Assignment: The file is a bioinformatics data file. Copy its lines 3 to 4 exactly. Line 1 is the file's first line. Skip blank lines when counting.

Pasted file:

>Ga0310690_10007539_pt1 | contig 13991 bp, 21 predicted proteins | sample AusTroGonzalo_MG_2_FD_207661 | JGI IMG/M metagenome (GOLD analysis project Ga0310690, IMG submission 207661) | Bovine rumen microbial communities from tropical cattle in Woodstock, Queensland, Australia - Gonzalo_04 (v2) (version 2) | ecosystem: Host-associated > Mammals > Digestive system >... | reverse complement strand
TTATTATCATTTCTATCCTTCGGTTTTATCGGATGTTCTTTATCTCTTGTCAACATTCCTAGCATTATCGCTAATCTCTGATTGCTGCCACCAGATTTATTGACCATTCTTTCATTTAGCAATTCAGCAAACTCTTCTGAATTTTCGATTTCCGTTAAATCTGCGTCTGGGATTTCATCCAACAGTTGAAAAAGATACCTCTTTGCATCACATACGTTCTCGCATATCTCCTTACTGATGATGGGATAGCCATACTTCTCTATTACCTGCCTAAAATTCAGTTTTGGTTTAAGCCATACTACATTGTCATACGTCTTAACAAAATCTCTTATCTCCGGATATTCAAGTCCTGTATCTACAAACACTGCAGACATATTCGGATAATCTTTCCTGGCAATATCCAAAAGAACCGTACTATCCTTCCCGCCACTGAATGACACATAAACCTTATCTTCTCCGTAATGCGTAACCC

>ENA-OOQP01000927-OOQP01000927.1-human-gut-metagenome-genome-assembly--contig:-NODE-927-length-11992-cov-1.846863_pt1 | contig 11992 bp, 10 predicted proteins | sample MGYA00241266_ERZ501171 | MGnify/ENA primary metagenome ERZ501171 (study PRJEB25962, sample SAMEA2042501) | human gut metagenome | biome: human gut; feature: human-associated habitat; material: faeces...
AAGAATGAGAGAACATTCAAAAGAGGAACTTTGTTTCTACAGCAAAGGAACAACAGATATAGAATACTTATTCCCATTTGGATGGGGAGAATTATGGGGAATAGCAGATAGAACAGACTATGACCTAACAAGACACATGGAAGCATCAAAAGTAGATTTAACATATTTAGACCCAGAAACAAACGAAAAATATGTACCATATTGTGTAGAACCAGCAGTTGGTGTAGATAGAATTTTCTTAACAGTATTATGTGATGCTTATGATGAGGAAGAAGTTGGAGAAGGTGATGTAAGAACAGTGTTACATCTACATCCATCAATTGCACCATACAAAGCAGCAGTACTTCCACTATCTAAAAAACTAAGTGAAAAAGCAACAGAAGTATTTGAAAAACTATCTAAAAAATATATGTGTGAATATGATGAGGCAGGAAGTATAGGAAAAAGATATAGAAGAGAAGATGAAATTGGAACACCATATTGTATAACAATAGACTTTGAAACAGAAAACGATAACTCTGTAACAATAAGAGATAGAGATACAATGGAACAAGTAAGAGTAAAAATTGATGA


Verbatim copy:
>ENA-OOQP01000927-OOQP01000927.1-human-gut-metagenome-genome-assembly--contig:-NODE-927-length-11992-cov-1.846863_pt1 | contig 11992 bp, 10 predicted proteins | sample MGYA00241266_ERZ501171 | MGnify/ENA primary metagenome ERZ501171 (study PRJEB25962, sample SAMEA2042501) | human gut metagenome | biome: human gut; feature: human-associated habitat; material: faeces...
AAGAATGAGAGAACATTCAAAAGAGGAACTTTGTTTCTACAGCAAAGGAACAACAGATATAGAATACTTATTCCCATTTGGATGGGGAGAATTATGGGGAATAGCAGATAGAACAGACTATGACCTAACAAGACACATGGAAGCATCAAAAGTAGATTTAACATATTTAGACCCAGAAACAAACGAAAAATATGTACCATATTGTGTAGAACCAGCAGTTGGTGTAGATAGAATTTTCTTAACAGTATTATGTGATGCTTATGATGAGGAAGAAGTTGGAGAAGGTGATGTAAGAACAGTGTTACATCTACATCCATCAATTGCACCATACAAAGCAGCAGTACTTCCACTATCTAAAAAACTAAGTGAAAAAGCAACAGAAGTATTTGAAAAACTATCTAAAAAATATATGTGTGAATATGATGAGGCAGGAAGTATAGGAAAAAGATATAGAAGAGAAGATGAAATTGGAACACCATATTGTATAACAATAGACTTTGAAACAGAAAACGATAACTCTGTAACAATAAGAGATAGAGATACAATGGAACAAGTAAGAGTAAAAATTGATGA